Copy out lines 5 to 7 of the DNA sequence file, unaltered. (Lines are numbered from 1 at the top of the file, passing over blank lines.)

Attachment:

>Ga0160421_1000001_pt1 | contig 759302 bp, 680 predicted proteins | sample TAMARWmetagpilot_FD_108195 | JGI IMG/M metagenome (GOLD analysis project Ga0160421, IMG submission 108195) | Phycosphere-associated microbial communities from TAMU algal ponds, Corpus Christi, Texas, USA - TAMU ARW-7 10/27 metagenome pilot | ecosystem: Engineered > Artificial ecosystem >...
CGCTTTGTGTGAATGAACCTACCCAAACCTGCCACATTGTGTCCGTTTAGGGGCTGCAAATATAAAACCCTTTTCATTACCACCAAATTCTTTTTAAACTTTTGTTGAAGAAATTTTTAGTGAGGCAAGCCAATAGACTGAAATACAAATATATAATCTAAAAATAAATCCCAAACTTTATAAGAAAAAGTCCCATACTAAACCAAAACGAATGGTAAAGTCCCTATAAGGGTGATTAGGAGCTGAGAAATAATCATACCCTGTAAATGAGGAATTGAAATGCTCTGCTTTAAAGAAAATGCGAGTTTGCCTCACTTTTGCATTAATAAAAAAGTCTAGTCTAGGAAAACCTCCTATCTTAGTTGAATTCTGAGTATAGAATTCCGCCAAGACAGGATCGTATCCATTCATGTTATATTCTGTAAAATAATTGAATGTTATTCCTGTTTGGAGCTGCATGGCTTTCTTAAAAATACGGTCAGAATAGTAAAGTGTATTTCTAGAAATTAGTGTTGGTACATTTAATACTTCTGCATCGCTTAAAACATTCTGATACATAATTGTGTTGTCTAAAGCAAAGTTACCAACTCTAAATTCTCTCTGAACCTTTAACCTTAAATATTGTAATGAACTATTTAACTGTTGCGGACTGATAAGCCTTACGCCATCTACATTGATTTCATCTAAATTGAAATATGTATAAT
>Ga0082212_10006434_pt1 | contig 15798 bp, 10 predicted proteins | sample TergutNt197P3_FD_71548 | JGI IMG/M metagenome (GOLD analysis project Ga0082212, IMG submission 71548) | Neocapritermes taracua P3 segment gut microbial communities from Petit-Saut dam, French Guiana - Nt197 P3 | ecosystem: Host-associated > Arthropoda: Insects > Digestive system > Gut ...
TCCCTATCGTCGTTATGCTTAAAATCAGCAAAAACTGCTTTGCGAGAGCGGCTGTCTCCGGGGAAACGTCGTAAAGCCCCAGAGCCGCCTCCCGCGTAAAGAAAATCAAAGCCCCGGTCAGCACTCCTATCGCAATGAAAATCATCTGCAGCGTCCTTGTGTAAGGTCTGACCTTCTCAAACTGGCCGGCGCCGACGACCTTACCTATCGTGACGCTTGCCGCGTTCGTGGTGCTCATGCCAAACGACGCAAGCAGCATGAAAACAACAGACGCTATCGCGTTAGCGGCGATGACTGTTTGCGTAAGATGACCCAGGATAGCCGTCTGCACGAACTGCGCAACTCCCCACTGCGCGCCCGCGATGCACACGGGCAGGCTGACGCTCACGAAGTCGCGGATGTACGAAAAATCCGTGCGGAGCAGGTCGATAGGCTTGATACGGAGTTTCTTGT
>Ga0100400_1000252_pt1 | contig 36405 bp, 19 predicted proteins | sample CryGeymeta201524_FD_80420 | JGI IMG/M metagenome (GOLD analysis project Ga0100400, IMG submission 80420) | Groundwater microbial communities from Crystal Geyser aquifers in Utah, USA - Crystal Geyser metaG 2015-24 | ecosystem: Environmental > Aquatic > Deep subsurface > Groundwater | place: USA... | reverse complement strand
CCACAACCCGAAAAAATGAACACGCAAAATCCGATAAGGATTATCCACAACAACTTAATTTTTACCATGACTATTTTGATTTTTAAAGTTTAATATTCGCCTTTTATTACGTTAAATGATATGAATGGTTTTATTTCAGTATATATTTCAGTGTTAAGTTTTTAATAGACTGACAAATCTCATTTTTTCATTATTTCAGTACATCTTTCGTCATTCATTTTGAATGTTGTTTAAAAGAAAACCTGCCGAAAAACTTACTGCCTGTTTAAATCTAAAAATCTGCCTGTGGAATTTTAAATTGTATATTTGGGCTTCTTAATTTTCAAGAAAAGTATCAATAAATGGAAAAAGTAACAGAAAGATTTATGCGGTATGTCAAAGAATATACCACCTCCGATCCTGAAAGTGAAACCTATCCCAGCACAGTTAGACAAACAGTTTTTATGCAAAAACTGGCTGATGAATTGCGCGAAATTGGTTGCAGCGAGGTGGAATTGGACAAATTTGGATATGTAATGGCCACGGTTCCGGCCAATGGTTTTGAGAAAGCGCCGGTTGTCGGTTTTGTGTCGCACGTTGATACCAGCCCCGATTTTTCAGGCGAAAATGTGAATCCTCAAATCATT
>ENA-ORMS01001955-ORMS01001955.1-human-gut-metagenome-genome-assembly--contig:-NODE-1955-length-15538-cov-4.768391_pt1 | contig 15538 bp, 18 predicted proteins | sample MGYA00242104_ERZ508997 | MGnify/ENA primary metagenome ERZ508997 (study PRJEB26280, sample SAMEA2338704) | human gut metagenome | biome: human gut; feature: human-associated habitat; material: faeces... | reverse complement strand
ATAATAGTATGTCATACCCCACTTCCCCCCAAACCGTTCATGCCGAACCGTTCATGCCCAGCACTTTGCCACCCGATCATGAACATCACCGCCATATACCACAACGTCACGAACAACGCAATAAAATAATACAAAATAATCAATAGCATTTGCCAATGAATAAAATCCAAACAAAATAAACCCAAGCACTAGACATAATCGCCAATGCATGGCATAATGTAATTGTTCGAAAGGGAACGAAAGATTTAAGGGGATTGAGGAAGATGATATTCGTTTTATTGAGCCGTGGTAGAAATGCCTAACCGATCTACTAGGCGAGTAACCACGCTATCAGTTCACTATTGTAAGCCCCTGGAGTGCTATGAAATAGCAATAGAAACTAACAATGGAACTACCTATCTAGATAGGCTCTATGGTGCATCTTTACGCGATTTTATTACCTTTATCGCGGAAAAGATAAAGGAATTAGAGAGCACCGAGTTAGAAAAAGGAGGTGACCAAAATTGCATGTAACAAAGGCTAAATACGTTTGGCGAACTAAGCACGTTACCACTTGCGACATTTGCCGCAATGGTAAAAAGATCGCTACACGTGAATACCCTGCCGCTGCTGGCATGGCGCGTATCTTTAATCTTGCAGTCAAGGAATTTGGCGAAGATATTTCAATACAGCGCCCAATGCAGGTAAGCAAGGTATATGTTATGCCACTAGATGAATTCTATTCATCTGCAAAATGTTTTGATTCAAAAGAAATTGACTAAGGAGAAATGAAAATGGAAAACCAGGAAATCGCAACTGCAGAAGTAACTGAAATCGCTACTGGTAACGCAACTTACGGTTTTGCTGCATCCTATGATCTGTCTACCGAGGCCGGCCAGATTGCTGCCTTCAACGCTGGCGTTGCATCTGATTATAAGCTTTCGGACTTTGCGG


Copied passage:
>Ga0100400_1000252_pt1 | contig 36405 bp, 19 predicted proteins | sample CryGeymeta201524_FD_80420 | JGI IMG/M metagenome (GOLD analysis project Ga0100400, IMG submission 80420) | Groundwater microbial communities from Crystal Geyser aquifers in Utah, USA - Crystal Geyser metaG 2015-24 | ecosystem: Environmental > Aquatic > Deep subsurface > Groundwater | place: USA... | reverse complement strand
CCACAACCCGAAAAAATGAACACGCAAAATCCGATAAGGATTATCCACAACAACTTAATTTTTACCATGACTATTTTGATTTTTAAAGTTTAATATTCGCCTTTTATTACGTTAAATGATATGAATGGTTTTATTTCAGTATATATTTCAGTGTTAAGTTTTTAATAGACTGACAAATCTCATTTTTTCATTATTTCAGTACATCTTTCGTCATTCATTTTGAATGTTGTTTAAAAGAAAACCTGCCGAAAAACTTACTGCCTGTTTAAATCTAAAAATCTGCCTGTGGAATTTTAAATTGTATATTTGGGCTTCTTAATTTTCAAGAAAAGTATCAATAAATGGAAAAAGTAACAGAAAGATTTATGCGGTATGTCAAAGAATATACCACCTCCGATCCTGAAAGTGAAACCTATCCCAGCACAGTTAGACAAACAGTTTTTATGCAAAAACTGGCTGATGAATTGCGCGAAATTGGTTGCAGCGAGGTGGAATTGGACAAATTTGGATATGTAATGGCCACGGTTCCGGCCAATGGTTTTGAGAAAGCGCCGGTTGTCGGTTTTGTGTCGCACGTTGATACCAGCCCCGATTTTTCAGGCGAAAATGTGAATCCTCAAATCATT
>ENA-ORMS01001955-ORMS01001955.1-human-gut-metagenome-genome-assembly--contig:-NODE-1955-length-15538-cov-4.768391_pt1 | contig 15538 bp, 18 predicted proteins | sample MGYA00242104_ERZ508997 | MGnify/ENA primary metagenome ERZ508997 (study PRJEB26280, sample SAMEA2338704) | human gut metagenome | biome: human gut; feature: human-associated habitat; material: faeces... | reverse complement strand